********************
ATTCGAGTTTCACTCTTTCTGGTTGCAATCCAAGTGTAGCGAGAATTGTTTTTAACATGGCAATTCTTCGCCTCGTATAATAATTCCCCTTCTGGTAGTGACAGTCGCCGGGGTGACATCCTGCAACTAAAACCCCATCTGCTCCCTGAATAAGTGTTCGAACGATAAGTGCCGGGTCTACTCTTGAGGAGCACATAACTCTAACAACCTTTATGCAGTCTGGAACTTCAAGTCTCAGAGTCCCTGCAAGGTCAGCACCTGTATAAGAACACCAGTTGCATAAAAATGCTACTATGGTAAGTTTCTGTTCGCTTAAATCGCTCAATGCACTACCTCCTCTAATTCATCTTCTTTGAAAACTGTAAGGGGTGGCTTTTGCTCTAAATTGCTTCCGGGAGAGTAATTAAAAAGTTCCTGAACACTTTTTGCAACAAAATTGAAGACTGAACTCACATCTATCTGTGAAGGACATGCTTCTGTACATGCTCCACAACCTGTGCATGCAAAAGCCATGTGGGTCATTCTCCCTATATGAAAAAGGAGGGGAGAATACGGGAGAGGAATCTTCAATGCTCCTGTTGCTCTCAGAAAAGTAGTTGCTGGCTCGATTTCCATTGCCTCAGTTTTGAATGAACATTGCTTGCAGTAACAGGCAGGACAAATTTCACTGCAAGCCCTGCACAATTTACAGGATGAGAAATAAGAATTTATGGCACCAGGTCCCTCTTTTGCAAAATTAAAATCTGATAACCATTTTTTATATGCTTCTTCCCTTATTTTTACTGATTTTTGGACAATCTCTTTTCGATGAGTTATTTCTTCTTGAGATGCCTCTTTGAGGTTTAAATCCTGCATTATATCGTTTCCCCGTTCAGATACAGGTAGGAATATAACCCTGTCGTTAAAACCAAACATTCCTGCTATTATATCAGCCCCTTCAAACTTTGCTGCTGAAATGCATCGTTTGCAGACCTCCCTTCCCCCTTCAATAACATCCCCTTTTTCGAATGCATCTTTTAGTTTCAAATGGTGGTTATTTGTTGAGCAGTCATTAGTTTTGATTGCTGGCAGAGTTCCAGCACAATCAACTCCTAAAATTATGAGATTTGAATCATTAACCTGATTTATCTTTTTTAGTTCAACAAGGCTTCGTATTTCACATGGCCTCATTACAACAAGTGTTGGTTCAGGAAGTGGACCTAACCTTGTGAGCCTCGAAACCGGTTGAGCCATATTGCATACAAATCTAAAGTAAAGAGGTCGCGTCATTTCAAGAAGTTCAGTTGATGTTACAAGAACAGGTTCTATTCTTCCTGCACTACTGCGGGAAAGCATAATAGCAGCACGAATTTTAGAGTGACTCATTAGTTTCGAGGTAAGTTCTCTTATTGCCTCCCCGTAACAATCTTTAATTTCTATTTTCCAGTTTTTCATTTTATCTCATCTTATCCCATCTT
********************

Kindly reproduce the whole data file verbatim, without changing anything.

ATTCGAGTTTCACTCTTTCTGGTTGCAATCCAAGTGTAGCGAGAATTGTTTTTAACATGGCAATTCTTCGCCTCGTATAATAATTCCCCTTCTGGTAGTGACAGTCGCCGGGGTGACATCCTGCAACTAAAACCCCATCTGCTCCCTGAATAAGTGTTCGAACGATAAGTGCCGGGTCTACTCTTGAGGAGCACATAACTCTAACAACCTTTATGCAGTCTGGAACTTCAAGTCTCAGAGTCCCTGCAAGGTCAGCACCTGTATAAGAACACCAGTTGCATAAAAATGCTACTATGGTAAGTTTCTGTTCGCTTAAATCGCTCAATGCACTACCTCCTCTAATTCATCTTCTTTGAAAACTGTAAGGGGTGGCTTTTGCTCTAAATTGCTTCCGGGAGAGTAATTAAAAAGTTCCTGAACACTTTTTGCAACAAAATTGAAGACTGAACTCACATCTATCTGTGAAGGACATGCTTCTGTACATGCTCCACAACCTGTGCATGCAAAAGCCATGTGGGTCATTCTCCCTATATGAAAAAGGAGGGGAGAATACGGGAGAGGAATCTTCAATGCTCCTGTTGCTCTCAGAAAAGTAGTTGCTGGCTCGATTTCCATTGCCTCAGTTTTGAATGAACATTGCTTGCAGTAACAGGCAGGACAAATTTCACTGCAAGCCCTGCACAATTTACAGGATGAGAAATAAGAATTTATGGCACCAGGTCCCTCTTTTGCAAAATTAAAATCTGATAACCATTTTTTATATGCTTCTTCCCTTATTTTTACTGATTTTTGGACAATCTCTTTTCGATGAGTTATTTCTTCTTGAGATGCCTCTTTGAGGTTTAAATCCTGCATTATATCGTTTCCCCGTTCAGATACAGGTAGGAATATAACCCTGTCGTTAAAACCAAACATTCCTGCTATTATATCAGCCCCTTCAAACTTTGCTGCTGAAATGCATCGTTTGCAGACCTCCCTTCCCCCTTCAATAACATCCCCTTTTTCGAATGCATCTTTTAGTTTCAAATGGTGGTTATTTGTTGAGCAGTCATTAGTTTTGATTGCTGGCAGAGTTCCAGCACAATCAACTCCTAAAATTATGAGATTTGAATCATTAACCTGATTTATCTTTTTTAGTTCAACAAGGCTTCGTATTTCACATGGCCTCATTACAACAAGTGTTGGTTCAGGAAGTGGACCTAACCTTGTGAGCCTCGAAACCGGTTGAGCCATATTGCATACAAATCTAAAGTAAAGAGGTCGCGTCATTTCAAGAAGTTCAGTTGATGTTACAAGAACAGGTTCTATTCTTCCTGCACTACTGCGGGAAAGCATAATAGCAGCACGAATTTTAGAGTGACTCATTAGTTTCGAGGTAAGTTCTCTTATTGCCTCCCCGTAACAATCTTTAATTTCTATTTTCCAGTTTTTCATTTTATCTCATCTTATCCCATCTT